SANCTIONS against the Fremantle Italian Village aged care facility in White Gum Valley are being lifted by the Department of Health.
The department imposed the sanctions, including withholding funding for new clients, in September following a 30-page report by the Australian Aged Care Quality Agency.
AACQA conducted a series of spot checks following a spike in complaints and its report found there was a “severe risk” to the health and safety of the facility’s residents.
But this week the village’s management board told the Herald it was able to prove to the department that many of the complaints were vexatious and had been lodged or prompted by staff disgruntled over a major restructure which saw almost 40 sacked or pushed out.
One anonymous complainant claimed a resident had died after a diet mix-up, prompting AACQA to write to the man’s ‘widow’. She let them know he was alive and happy with his care, and later wrote to village CEO Fifi Schirripa urging her to find the complainant and take legal action against them.
Ms Schirripa said AACQA’s final report found just one substantiated claim of inappropriate behaviour which hadn’t involved a staff member. There had also been gaps in documentation and processes which had been ironed out.
A 25-year veteran of the aged care sector, Ms Schirripa said there was great turmoil after her appointment in February when she set out to turn the village’s finances around.
“For a start, the nursing home was not being run efficiently. It was making a loss,” she said.
“Initially I had the intention of taking the staff on the journey with me, but some people had been here for years and years and could not change.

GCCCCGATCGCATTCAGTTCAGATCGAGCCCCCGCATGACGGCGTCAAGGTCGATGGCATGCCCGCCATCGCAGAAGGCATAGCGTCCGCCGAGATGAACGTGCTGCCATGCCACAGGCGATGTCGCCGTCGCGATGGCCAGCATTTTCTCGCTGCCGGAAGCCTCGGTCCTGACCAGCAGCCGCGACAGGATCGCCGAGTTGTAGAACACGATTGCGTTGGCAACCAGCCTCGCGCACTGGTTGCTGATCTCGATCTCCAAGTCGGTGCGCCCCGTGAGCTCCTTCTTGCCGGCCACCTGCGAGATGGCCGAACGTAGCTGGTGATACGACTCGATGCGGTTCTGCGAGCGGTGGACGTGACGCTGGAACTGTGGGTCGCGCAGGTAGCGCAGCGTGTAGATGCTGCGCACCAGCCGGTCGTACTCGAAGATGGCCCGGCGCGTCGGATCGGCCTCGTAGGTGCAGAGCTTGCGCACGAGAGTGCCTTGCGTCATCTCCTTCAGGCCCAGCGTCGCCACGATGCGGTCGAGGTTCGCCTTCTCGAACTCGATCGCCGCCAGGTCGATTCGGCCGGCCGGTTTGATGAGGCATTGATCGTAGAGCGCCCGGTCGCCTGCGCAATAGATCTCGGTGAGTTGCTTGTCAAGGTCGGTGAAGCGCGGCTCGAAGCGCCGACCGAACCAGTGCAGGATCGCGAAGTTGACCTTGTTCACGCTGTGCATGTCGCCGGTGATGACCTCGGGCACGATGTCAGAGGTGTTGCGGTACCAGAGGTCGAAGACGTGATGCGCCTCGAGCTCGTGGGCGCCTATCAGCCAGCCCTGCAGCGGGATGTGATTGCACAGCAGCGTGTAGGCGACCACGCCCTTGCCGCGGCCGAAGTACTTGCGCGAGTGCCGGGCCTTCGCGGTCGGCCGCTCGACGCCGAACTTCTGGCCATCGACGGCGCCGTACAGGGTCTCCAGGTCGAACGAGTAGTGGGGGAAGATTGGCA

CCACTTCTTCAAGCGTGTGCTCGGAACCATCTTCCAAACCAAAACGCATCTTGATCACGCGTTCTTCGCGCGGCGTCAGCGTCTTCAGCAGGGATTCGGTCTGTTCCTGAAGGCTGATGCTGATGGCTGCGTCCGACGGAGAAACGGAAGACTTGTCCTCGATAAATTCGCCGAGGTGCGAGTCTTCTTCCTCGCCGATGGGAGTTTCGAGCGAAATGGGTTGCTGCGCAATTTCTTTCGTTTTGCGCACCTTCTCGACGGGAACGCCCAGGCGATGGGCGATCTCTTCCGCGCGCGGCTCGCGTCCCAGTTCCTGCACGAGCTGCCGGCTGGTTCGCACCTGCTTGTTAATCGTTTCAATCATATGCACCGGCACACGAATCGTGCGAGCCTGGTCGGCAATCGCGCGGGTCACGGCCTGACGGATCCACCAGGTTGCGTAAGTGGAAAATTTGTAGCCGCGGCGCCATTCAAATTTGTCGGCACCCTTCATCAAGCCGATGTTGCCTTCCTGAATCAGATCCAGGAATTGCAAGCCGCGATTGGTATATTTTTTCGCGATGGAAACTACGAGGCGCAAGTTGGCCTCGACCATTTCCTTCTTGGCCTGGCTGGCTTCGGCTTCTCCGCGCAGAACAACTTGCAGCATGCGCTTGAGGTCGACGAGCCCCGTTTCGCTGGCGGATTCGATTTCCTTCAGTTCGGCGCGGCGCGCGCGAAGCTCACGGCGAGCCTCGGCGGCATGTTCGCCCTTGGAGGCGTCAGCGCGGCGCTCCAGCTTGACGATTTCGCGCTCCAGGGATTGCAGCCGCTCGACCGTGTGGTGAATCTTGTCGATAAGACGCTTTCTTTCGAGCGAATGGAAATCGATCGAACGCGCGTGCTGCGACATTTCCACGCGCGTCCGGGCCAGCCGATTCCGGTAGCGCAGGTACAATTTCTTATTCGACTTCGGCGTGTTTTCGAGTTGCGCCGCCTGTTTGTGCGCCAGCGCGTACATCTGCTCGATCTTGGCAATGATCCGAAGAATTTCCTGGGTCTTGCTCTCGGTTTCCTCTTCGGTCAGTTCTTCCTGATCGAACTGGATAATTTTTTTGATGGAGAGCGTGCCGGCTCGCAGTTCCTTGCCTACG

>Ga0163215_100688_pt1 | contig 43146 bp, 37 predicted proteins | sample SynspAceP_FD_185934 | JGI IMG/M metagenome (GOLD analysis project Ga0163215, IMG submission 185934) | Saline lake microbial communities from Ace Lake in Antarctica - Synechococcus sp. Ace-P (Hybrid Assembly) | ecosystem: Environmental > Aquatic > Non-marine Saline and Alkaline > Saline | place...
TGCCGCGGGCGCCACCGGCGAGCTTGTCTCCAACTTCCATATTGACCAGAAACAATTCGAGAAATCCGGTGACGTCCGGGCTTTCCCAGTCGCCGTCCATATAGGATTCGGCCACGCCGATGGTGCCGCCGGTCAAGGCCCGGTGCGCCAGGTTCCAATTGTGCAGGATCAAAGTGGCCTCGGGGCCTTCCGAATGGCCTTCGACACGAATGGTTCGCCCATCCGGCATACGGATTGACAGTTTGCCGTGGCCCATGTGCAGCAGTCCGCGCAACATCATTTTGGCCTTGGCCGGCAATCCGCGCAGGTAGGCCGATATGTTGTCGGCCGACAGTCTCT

“Some were being paid but barely doing any work.”
Ms Schirripa sacked five staff and put about 40 on performance management orders, but says many were unhappy with what was being asked of them and left voluntarily, while others left when their 457 visas expired.
She says that’s when the sniping started, including an anonymous caller to 6PR last week who claimed the village was about to go broke and close.
That’s got the village’s long-term president Tony Macri seething.
“It’s got to the point that if I knew who the people were, I would take legal action, particularly when there is no truth in these rumours,” Mr Macri said.
“As of the last few months, we have turned around to show a small profit.
“We can’t make losses if we want to complete our expansion, we have to show them we’re making some profit; it doesn’t matter if it’s $100,000 or $50,000.”
The village board wants to add more beds for acute patients.
Ms Schirripa says an in-house staff and client survey taken last month showed the turmoil had been worth it, with high satisfaction levels.
“Families who often complained before are now our biggest supporters,” she says.
by STEVE GRANT